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The Great Water Shuffle 

As the drought worsens, authorities try to secure rights to a dwindling water supply

To settlers of the Tucson basin many centuries ago, an extended drought may have meant a permanent move to a location with available water. Today, a lack of rainfall means officials are looking for ways to transport, store and use ever-more Colorado River water here.

"The drought hasn't had much impact in the short-term," observes Bob Baird, spokesman for the Central Arizona Project, which oversees the operation of the canal that carries water from the Colorado River to Tucson. Baird and others point to the imported water as the community's trump card.

"We appear to be in a long-term drought," notes Kathy Jacobs, executive director of the Arizona Water Institute. "The drought's impacts vary dramatically, since CAP water can buffer some of its short-term impacts, but its severity is rather impressive.

"The general consensus," Jacobs continues, "is as temperatures rise, we're likely to have more droughts along with the impacts they create."

According to the National Weather Service, over the past seven-plus years, about three-fourths of normal rainfall has been recorded at Tucson International Airport. In the last nine months, precipitation has seemingly been limited to a rare sinister dust/moisture concoction that benefits only car washes.

Mitch Basefsky, of Tucson Water, points out this extremely dry winter weather significantly affected the amount of water the utility supplied, estimating the amount was up to 20 percent higher than usual. But with the arrival of warm temperatures and typically bone-dry conditions, Basefsky indicates water use is back to normal levels and expected to go up to 165 million gallons a day during the summer.

In response to the continued lack of normal rainfall, Basefsky says Tucson Water is preparing a drought plan, which should be completed by the end of the year. In addition, the state of Arizona already has one in place.

The state's 2004 report, "Arizona Drought Preparedness Plan," calls mostly for ever-increasing conservation measures as the dry weather continues. But if extreme drought conditions are reached, the plan suggests: "Consider a moratorium on building permits if current demand cannot be met."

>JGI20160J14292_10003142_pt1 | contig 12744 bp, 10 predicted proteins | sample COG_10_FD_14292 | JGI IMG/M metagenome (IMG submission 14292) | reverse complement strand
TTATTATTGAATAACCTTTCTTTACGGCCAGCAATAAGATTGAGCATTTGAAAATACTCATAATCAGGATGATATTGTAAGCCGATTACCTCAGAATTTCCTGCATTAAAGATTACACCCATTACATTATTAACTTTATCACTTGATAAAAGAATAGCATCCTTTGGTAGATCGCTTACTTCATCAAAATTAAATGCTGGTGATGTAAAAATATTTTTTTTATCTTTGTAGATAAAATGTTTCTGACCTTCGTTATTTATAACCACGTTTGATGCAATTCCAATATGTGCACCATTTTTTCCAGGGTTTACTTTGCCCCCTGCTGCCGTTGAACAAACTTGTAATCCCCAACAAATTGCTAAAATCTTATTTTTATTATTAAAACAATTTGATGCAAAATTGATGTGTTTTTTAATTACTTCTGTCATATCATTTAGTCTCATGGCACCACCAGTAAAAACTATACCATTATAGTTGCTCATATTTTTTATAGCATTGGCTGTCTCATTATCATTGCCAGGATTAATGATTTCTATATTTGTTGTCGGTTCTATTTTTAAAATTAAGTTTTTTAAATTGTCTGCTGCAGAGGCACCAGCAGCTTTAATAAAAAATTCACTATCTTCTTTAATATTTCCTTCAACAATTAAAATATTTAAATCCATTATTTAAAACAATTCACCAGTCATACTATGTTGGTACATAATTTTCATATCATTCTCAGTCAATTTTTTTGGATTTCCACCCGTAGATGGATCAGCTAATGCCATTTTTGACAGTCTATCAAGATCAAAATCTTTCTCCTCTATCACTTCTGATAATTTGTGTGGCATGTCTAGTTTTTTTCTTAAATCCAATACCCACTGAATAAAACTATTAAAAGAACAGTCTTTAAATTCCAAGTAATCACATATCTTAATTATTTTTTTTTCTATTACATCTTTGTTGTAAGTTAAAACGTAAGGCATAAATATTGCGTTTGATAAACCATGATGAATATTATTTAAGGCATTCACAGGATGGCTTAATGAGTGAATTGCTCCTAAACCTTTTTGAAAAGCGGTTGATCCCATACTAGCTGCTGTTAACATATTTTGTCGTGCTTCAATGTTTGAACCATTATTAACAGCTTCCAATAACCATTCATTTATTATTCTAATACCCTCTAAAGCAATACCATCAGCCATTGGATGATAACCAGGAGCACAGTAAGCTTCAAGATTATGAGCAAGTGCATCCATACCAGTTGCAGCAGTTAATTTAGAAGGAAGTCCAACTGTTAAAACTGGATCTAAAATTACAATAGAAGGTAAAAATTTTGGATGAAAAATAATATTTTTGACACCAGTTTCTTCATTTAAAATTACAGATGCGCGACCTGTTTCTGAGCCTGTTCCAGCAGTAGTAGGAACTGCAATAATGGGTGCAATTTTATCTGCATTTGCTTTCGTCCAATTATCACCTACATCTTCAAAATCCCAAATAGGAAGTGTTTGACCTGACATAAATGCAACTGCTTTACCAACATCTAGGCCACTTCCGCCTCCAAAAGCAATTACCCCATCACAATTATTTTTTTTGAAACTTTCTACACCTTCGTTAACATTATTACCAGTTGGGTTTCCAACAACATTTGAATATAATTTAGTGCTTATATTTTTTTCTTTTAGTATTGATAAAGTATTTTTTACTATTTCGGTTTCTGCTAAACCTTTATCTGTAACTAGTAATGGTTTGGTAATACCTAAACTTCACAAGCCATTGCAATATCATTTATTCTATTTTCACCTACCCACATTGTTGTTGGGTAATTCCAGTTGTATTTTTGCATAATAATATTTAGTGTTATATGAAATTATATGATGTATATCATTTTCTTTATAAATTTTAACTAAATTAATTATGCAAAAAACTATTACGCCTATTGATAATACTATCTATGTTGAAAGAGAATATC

Basefsky also says steps are being taken in case an emergency is declared on the use of Colorado River water. While seven states have legal rights to water from the river, the secretary of the interior can declare an emergency limiting their use during a drought. Neither Baird nor Basefsky think that will happen for at least several more years, but its ramifications are being thought about now.

"If an emergency is declared," Baird says, "there is a formal structure in place to address it. Agriculture would be first affected, and municipalities last, so all (the reduction) would come from agriculture. Farmers could either go back to pumping groundwater, or let their fields lie fallow."

Basefsky says Tucson Water is also looking at how it can protect its entire CAP allocation of 144,000 acre-feet. Since emergency reductions of CAP water would be based on a percentage of amounts previously used, Basefsky says Tucson Water is working to increase how much canal water it utilizes.

With only about 45 percent of Tucson Water's CAP allocation now in use, supplementing groundwater pumping, Basefsky says construction plans have been accelerated to store the balance in Avra Valley recharge basins as soon as 2008, four years earlier than originally planned.

"If an emergency shortage is declared," Basefsky says, "there's a greater chance we may be looking at a 10- or 15-year shortage. So the sooner we get CAP water here and in use, the better off we are, whether we're in a drought or not."

In addition to increased conservation, along with capturing as much rainfall as possible before it wanders northward toward Pinal County, Jacobs thinks other drought options should be pursued.

"We need to maximize the activities of the Arizona Water Banking Authority here," she says, adding that will take money, since the costs of storing CAP water are cheaper in Maricopa and Pinal counties than they are in Pima County.

Jacobs also believes the idea of transferring water from farms along the Colorado River to Tucson should be explored. "You'd pay in advance for those rights," she says, "and then again during an actual drought year." When the drought occurred, the contracted farmer wouldn't plant his fields, and the purchased water would be shipped to Southern Arizona.

Jacobs questions whether individual utilities like Tucson Water are in a position to broker contractual arrangements like this. "A regional entity," she says, referring to the contentious proposal to create a multi-utility water organization in Tucson, "could pull it off."

Bonnie Colby, a UA professor of agricultural and resource economics, has been looking into this water transfer idea. "There's no unused water in the Southwest available (for Tucson), except from agriculture along the Colorado," she says.

Stressing voluntary negotiations with farmers near the river would have to be conducted, Colby says these transfers have been put in place elsewhere. Assuming agreements could be reached, Colby suggests production of alfalfa, wheat and cotton grown near the Colorado would be curtailed during a drought if the price for the farmer was right.

In the meantime, Baird observes of the Central Arizona Project: "Lakes Mead and Powell are our reservoirs. With no rain or snow, they'll still be at 56 percent capacity by the end of the year. So there's still enough water for five years."

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